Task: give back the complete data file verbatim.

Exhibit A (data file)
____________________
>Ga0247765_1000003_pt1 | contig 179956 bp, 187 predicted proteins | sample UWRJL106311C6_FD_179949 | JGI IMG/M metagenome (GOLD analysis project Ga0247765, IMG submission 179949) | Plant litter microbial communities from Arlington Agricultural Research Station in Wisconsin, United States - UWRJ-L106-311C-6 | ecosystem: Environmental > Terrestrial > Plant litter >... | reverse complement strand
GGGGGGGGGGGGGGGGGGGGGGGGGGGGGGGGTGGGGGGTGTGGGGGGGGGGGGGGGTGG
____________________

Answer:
>Ga0247765_1000003_pt1 | contig 179956 bp, 187 predicted proteins | sample UWRJL106311C6_FD_179949 | JGI IMG/M metagenome (GOLD analysis project Ga0247765, IMG submission 179949) | Plant litter microbial communities from Arlington Agricultural Research Station in Wisconsin, United States - UWRJ-L106-311C-6 | ecosystem: Environmental > Terrestrial > Plant litter >... | reverse complement strand
GGGGGGGGGGGGGGGGGGGGGGGGGGGGGGGGTGGGGGGTGTGGGGGGGGGGGGGGGTGG